* Unreleased version of iPad spotted
* Prototype iPad featured front facing camera
By Jennifer Saba and Gabriel Madway
NEW YORK/SAN FRANCISCO, Feb 2 (Reuters Life!) - Spotted at
Rupert Murdoch's splashy digital newspaper launch on Wednesday:
a prototype of Apple's newest iPad.
A Reuters eyewitness saw what appeared to be a working
model of the next iPad with a front-facing camera at the top
edge of the glass screen at a press conference to mark the
debut of News Corp's Daily online paper in New York on
A source with knowledge of the device confirmed its
existence, adding that the final release model could have other
features. News Corp and Apple declined to comment.
The next version of Apple's popular tablet computer is
expected to be announced in the next few months.
Manufacturing sources have said it will sport two cameras
-- one in the front and one in the back -- enabling users to
make video calls.
News Corp Chairman Rupert Murdoch along with Apple
executive Eddy Cue unveiled the Daily, a digital newspaper
created from scratch for the iPad at a press conference in New
York's Solomon R. Guggenheim museum.
The Daily is Apple's first foray into subscription sales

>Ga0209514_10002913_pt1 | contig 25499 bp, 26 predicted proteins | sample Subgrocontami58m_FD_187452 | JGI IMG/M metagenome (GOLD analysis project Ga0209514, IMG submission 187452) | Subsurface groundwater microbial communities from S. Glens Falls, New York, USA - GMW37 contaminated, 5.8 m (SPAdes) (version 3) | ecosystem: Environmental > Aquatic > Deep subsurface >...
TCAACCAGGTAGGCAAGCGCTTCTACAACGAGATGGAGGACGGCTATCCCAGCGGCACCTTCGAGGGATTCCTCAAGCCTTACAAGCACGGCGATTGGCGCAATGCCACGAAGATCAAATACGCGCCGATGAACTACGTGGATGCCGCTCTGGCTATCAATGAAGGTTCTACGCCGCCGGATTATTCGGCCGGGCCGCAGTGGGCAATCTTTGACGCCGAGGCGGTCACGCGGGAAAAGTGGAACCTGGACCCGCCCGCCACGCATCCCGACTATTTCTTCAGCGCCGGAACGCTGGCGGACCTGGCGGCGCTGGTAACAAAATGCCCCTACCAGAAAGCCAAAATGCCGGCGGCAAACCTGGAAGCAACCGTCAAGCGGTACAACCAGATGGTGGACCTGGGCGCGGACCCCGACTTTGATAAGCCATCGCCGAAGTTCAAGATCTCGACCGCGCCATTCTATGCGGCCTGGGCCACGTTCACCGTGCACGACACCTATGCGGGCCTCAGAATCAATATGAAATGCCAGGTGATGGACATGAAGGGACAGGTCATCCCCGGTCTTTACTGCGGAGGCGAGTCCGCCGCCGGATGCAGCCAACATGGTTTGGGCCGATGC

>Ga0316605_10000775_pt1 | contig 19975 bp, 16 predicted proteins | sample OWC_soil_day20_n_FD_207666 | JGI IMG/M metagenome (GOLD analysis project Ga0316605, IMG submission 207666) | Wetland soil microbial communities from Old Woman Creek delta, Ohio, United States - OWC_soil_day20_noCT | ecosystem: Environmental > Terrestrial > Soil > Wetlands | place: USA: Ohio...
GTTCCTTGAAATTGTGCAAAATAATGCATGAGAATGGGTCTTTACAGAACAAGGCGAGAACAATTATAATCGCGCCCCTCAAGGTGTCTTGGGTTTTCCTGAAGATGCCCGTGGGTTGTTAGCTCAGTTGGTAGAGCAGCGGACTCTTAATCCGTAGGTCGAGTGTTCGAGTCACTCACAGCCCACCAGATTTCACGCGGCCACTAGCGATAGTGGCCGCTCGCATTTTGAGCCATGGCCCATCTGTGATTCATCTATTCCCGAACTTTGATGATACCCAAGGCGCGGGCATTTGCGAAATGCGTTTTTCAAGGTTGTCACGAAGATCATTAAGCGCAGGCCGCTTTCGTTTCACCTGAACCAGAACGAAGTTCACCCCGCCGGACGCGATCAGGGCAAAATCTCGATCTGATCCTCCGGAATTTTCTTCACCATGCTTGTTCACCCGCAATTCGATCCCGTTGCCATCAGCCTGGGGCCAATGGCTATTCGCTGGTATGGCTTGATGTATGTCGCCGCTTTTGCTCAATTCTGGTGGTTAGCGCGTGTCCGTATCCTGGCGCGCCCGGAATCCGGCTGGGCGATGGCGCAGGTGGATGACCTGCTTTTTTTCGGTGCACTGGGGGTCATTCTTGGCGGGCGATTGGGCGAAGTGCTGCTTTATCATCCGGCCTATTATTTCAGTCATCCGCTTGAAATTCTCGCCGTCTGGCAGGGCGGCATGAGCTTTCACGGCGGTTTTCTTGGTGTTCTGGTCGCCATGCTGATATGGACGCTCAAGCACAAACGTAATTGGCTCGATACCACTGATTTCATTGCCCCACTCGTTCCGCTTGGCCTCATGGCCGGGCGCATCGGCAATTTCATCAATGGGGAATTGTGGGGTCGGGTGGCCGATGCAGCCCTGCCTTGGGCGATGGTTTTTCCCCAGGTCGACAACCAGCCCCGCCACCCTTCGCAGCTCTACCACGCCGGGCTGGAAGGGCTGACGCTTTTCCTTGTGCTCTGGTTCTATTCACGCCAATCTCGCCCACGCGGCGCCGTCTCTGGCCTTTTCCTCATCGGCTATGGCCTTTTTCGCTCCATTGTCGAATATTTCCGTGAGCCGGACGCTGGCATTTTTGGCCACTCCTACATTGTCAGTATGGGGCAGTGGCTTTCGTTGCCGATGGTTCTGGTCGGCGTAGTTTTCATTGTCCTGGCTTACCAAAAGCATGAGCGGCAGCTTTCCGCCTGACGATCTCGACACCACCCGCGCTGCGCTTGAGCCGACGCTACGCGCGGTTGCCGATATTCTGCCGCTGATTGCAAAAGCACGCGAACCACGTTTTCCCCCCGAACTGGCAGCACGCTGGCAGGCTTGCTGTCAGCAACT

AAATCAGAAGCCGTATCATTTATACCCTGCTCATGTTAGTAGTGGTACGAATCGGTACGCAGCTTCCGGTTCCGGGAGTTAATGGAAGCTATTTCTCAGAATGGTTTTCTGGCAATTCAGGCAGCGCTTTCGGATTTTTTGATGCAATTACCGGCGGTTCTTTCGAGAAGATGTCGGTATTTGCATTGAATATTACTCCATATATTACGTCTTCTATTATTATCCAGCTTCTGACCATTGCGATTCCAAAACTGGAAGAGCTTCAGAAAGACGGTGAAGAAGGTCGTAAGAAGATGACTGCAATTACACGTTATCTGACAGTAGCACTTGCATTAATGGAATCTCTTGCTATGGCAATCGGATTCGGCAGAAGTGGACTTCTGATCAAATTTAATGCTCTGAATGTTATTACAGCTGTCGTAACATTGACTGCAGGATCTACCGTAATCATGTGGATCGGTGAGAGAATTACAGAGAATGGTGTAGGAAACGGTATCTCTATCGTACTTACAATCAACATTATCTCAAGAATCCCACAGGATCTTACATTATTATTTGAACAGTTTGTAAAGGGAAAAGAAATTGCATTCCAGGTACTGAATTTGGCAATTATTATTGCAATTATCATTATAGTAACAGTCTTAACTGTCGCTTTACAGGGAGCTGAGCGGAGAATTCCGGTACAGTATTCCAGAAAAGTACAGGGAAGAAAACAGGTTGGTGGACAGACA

through its iTunes store after having spent a year in talks
with publishers with little progress.
The iPad was released in April 2010 and became one the
hottest gadgets of the year.
The company sold 14.8 million iPads in 2010, and could
double that this year, analysts estimated.
The 10-inch touchscreen device proved to be hugely popular
as a media consumption device, good for games, video and Web
The iPad, which starts at $500, added more than $8 billion
in sales for Apple last year and helped touch off a
tablet-mania that is sweeping the technology business.
Nearly all of Apple's rivals are working on tablets, with
dozens of models expected to hit the market this year,
providing the iPad with its first real competition.
Companies such as Samsung Electronics, Dell,
Hewlett-Packard and Acer Inc are attacking the tablet market,
with global sales expected to surge to more than 50 million
units in 2011.
(Reporting by Jennifer Saba and Brendan McDermid in New York,
and Gabriel Madway in San Francisco. Editing by Kenneth Li and